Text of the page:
• Armerjacquino

        Interesting how when an account crops up that has never posted anything else anywhere ever, it’s never to say anything nice.

        • basso.profundo

          Well, I’ve been here for quite a while and must agree that KFV is an abomination to my ears in this rep. Which is, unfortunately, pretty much his only rep. And yes, I’ve heard him multiple times. “Boy soprano” is probably a bit harsh. A Tamino who thinks he’s a Tannhäuser is more accurate. In the house the voice actually sounds bigger than one might expect from broadcasts. But it still sounds woefully out of place for Florestan/Parsifal/Tannhäuser/Rusalka prince etc.

          That being said, I don’t think him singing this rep is any more egregious than, say, the likes of Domingo and Hampson etc singing Verdi baritone rep. If people want to pay exorbitant amounts of money to hear stuff like this, why would any of them turn down such roles?

          Also: when did it become some sort of requirement that commenters here have to say “nice” things about singers? I wasn’t aware of this paradigm shift. Admittedly, I don’t post as often as I used to, so maybe some new edicts have been introduced of which I’m not aware. But I’ve seen many performers vilified here; I wasn’t aware that was somehow a no-go now.

          • Armerjacquino

            It’s not any kind of requirement. My point wasn’t that people should say nice things, it’s that whenever someone registers a brand new account that hasn’t posted anywhere else, it’s always to throw brickbats. Seems a bit sketchy, not to say a bit cowardly.

            • basso.profundo

              Fair enough.

          • Bill

            Basso -- actually Vogt did not sing as well
            on the Broadcast as he did in house in the second performance of Fidelio -- it may have been an off afternoon as Pieczonka also sounded better live and not so fine in the Broadcast.
            The others were about the same, Rocco (miscast), Marzelline (disappointing), Pizarro (quite bad vocally actually). Vogt’s voice is simply a bit different than others with whom we have been accustomed (McCracken, Vickers, Botha) perhaps a little more aligned with Patzak, and slightly with King. I have seen
            Vogt sing in Lohengrin in Vienna and as Paul in “Die Tote Stadt” and he was excellent -- with great clarity of voice. As to Lyric tenors (Mozartian) singing Florestan, my favorite Florestan on records is Haefliger on the 1957 DGG recording conducted by Fricsay (I only saw Haefliger live in concert, lieder and oratorio -- never on the opera stage) and I saw Dermota’s distinquished Florestan a number of times in Vienna and it was beautifully sung -- great heft of voice is not needed for a positive rendition of the role and Vogt’s voice carries well, always audible. Now what happened to the Leonora Overture # 3? -- often done at the Met in the past with conductors such as Boehm but not this time around?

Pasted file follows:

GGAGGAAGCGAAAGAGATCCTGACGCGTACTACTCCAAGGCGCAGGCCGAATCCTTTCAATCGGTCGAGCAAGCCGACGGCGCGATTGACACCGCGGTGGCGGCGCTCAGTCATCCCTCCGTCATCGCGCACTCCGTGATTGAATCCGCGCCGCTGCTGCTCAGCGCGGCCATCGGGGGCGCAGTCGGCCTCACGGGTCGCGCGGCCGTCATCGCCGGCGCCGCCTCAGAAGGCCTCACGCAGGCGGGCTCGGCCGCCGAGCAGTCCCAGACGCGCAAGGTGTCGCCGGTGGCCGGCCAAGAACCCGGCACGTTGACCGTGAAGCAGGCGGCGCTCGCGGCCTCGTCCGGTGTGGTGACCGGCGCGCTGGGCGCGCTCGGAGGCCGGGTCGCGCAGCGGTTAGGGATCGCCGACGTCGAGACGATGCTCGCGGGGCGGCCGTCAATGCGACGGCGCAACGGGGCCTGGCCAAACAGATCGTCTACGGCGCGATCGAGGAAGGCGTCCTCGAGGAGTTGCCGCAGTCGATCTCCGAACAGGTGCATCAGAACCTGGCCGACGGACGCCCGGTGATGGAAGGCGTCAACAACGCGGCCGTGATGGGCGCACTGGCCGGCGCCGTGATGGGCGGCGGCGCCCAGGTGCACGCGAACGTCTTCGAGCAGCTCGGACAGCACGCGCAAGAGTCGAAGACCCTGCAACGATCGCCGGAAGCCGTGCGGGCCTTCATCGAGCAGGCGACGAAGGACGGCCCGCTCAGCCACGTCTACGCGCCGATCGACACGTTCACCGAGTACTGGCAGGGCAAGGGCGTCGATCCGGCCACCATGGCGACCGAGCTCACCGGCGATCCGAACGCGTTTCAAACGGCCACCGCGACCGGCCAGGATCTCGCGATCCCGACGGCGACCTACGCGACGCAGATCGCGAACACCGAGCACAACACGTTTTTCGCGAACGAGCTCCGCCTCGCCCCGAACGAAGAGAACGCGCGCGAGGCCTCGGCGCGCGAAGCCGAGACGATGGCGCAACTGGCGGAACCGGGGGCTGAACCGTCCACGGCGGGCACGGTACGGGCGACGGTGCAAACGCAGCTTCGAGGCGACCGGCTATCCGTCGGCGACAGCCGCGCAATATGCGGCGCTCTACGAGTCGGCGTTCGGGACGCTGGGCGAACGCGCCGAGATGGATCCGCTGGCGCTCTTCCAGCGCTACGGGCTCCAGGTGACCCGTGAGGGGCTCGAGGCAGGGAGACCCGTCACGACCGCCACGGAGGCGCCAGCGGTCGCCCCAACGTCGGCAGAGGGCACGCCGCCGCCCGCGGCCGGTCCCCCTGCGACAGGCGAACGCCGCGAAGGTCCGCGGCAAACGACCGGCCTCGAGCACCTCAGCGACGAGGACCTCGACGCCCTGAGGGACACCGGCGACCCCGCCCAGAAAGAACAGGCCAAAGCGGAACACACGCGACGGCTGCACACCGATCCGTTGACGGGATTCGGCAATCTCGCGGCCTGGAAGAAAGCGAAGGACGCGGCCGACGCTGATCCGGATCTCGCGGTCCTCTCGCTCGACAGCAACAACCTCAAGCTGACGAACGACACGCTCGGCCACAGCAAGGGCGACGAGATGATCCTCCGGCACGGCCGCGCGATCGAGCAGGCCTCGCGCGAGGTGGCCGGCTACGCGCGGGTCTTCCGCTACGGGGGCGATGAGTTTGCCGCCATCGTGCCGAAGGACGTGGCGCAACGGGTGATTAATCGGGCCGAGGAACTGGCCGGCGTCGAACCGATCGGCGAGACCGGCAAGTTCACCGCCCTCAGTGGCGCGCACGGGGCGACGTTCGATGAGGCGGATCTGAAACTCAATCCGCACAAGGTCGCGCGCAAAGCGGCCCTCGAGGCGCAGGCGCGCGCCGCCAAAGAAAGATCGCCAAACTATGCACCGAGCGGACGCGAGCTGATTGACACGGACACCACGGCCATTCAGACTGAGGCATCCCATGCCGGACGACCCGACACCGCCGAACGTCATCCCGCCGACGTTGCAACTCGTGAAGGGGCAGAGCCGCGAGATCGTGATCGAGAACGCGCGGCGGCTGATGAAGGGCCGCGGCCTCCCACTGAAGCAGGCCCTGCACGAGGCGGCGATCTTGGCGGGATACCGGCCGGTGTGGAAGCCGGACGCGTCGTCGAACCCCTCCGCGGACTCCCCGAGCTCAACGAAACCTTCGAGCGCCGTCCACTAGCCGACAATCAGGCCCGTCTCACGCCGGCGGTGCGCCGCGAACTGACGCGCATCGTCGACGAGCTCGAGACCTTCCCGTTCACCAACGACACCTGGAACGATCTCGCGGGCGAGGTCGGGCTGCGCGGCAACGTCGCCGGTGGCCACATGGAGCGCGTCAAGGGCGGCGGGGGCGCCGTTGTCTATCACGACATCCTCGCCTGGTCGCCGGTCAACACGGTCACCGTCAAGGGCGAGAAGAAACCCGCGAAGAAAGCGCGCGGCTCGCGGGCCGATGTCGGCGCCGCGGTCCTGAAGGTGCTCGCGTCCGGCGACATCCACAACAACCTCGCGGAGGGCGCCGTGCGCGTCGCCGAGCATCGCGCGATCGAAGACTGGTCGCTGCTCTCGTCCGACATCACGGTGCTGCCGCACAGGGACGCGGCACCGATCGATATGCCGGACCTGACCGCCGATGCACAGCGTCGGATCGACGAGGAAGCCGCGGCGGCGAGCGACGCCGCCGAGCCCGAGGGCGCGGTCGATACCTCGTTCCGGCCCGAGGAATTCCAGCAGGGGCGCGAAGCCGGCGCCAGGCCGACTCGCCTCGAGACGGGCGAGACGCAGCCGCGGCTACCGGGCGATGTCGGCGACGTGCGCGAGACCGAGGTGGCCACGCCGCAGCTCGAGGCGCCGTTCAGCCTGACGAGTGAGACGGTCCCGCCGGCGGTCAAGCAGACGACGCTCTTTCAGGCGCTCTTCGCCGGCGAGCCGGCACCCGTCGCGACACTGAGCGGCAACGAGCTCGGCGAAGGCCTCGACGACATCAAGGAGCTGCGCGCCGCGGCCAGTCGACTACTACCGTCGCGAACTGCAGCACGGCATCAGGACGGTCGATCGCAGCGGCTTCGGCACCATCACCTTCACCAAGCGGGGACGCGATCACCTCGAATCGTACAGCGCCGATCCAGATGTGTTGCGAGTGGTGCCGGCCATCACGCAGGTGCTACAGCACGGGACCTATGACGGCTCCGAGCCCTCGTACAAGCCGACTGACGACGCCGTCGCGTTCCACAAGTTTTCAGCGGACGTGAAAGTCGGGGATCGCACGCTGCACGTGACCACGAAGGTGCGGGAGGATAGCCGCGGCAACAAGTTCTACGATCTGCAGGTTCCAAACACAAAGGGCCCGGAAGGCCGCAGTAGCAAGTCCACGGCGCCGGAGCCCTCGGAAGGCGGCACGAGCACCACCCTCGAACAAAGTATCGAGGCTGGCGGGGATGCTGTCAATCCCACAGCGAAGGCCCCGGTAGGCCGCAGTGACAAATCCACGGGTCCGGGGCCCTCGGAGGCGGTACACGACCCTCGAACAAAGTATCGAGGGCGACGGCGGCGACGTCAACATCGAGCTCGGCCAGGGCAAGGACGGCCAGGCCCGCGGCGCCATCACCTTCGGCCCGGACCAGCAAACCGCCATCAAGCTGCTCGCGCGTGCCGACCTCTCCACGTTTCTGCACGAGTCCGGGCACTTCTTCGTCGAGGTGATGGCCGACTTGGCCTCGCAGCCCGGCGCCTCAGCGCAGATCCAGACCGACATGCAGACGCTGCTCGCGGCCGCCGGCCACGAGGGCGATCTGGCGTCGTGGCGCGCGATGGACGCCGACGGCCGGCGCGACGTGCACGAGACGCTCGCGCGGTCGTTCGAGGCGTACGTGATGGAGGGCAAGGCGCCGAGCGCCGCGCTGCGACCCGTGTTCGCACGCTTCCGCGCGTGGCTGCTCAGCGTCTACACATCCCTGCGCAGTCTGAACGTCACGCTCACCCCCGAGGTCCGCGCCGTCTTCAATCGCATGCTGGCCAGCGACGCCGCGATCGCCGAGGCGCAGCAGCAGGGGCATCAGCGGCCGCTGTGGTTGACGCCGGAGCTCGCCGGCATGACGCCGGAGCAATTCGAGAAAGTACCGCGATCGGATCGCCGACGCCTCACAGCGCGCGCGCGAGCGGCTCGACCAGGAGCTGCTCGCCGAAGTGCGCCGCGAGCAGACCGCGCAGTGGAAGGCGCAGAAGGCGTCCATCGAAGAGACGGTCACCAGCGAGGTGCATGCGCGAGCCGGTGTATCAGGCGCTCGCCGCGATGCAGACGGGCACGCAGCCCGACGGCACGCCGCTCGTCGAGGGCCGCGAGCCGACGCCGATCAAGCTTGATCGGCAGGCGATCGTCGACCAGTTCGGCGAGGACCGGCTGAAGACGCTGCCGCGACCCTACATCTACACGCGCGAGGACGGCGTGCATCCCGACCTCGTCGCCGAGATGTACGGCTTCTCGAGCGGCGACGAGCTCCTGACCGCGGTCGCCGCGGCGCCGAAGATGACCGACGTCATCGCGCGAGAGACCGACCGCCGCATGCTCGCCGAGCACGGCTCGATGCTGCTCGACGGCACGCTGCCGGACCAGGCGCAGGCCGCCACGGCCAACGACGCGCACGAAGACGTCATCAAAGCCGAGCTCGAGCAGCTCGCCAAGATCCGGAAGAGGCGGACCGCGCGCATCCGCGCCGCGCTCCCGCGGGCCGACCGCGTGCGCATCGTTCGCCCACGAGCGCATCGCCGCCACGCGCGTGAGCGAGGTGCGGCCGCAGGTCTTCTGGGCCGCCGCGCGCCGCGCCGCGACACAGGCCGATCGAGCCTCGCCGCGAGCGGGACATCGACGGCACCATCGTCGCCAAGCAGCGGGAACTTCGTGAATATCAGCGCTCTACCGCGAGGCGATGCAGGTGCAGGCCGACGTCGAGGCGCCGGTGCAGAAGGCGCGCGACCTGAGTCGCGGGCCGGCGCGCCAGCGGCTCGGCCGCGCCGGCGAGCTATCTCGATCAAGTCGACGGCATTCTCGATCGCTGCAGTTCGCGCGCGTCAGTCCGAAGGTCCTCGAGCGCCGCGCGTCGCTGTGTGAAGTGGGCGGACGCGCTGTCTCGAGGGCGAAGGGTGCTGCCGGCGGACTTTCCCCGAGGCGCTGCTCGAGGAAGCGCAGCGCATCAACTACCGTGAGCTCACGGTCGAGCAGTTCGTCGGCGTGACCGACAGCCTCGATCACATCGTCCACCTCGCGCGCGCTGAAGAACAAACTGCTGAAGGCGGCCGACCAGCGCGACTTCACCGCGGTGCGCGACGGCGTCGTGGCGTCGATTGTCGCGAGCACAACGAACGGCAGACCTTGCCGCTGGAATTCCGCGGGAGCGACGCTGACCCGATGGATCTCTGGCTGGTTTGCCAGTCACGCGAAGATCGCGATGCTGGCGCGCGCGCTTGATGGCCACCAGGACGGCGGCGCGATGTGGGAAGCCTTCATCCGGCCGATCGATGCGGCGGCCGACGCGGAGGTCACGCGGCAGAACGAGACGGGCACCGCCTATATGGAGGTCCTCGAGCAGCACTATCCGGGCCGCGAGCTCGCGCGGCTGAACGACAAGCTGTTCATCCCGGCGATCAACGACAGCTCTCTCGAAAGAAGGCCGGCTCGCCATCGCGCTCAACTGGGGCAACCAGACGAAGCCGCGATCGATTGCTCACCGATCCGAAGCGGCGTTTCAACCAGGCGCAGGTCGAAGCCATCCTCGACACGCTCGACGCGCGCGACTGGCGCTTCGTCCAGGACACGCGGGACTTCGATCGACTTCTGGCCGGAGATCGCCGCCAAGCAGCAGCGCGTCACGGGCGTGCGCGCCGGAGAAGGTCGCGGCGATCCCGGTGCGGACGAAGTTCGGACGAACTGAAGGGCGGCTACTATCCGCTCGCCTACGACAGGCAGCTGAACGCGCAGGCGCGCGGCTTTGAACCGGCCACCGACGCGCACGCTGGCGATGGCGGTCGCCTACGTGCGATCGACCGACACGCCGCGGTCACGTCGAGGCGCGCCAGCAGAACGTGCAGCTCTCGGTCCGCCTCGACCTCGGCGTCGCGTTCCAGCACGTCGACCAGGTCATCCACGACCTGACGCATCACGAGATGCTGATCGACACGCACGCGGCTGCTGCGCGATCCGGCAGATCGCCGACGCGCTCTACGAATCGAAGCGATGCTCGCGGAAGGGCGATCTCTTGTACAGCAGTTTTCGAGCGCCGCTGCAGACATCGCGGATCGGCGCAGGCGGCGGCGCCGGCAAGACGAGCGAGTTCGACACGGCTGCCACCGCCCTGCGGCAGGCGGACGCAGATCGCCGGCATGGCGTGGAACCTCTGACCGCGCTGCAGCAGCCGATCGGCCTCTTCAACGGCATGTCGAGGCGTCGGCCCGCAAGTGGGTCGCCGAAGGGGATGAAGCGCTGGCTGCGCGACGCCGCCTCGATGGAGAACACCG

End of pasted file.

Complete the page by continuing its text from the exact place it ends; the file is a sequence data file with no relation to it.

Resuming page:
• There’s no requirement to always be nice, but throwing terms like “prepubescent F*uckboy” and “turd” at someone is really offensive.

            • manou

              Maybe nice is the wrong word. What is needed is courtesy and treating other people with respect even when we profoundly disagree with them. Ad hominem invective only rebounds on the offender.

  • Armerjacquino

    I love Pieczonka but it concerns me (as someone who isn’t listening to the broadcast) that there are no mentions of Leonore in any of these comments. Can’t be a great sign.

    • Batty Masetto

      To my ears, not an outstanding Leonore but certainly not a debacle. Vocally not brilliant but not worrisome. The Abscheulicher didn’t quite land where it needed to, but there were moments in the finale when I was reminded just a little bit of Crespin. Her spoken German is exceptionally fluid and expressive. (In fact a lot of the dialog played like real theater for once, rather than a linguistic embarrassment.)

      • Bill

        Batty -- agree about Pieczonka -- the voice is not (now) entirely even in tonal production and a couple of notes were slightly under the pitch -- she has adequate heft of voice, basically an attractive timbre, Clearly no problems with the German Language as she started out at the Volksoper (where most everything was sung in German) and she is dramatically very credible on stage. Her highest notes thin out slightly nowadays. I would rank her better than middling among the many Leonoras I have seen and heard. One true debacle was Herlitzius, one of the worst Leonoras vocally I have ever seen in recent years (though a commited actress) -- if Herlitzius is singing as many future roles at the Met as rumored on Parterre’s pages we are in for a great deal of shrieking (though i admit
        her Barak’s wife was somewhat impressive and certainly a better role for her than Fidelio).

        • Parpignol

          in the house yesterday Pieczonka had a fine vocal presence, voice beautifully produced for the most part, somehow couldn’t bring the big aria to a thrilling conclusion; Struckmann as Rocco sounded good too, forceful, engaging (though Grimsley as Pizarro not so much, with unpleasant tone, and it sounded like he was struggling to breathe in his aria); Vogt a very unusual and striking voice, you can’t help paying close attention, did he actually sing the first note of the second act falsetto? certainly from the head. . . beautiful quartet in act one, wonderful prisoners’ chorus--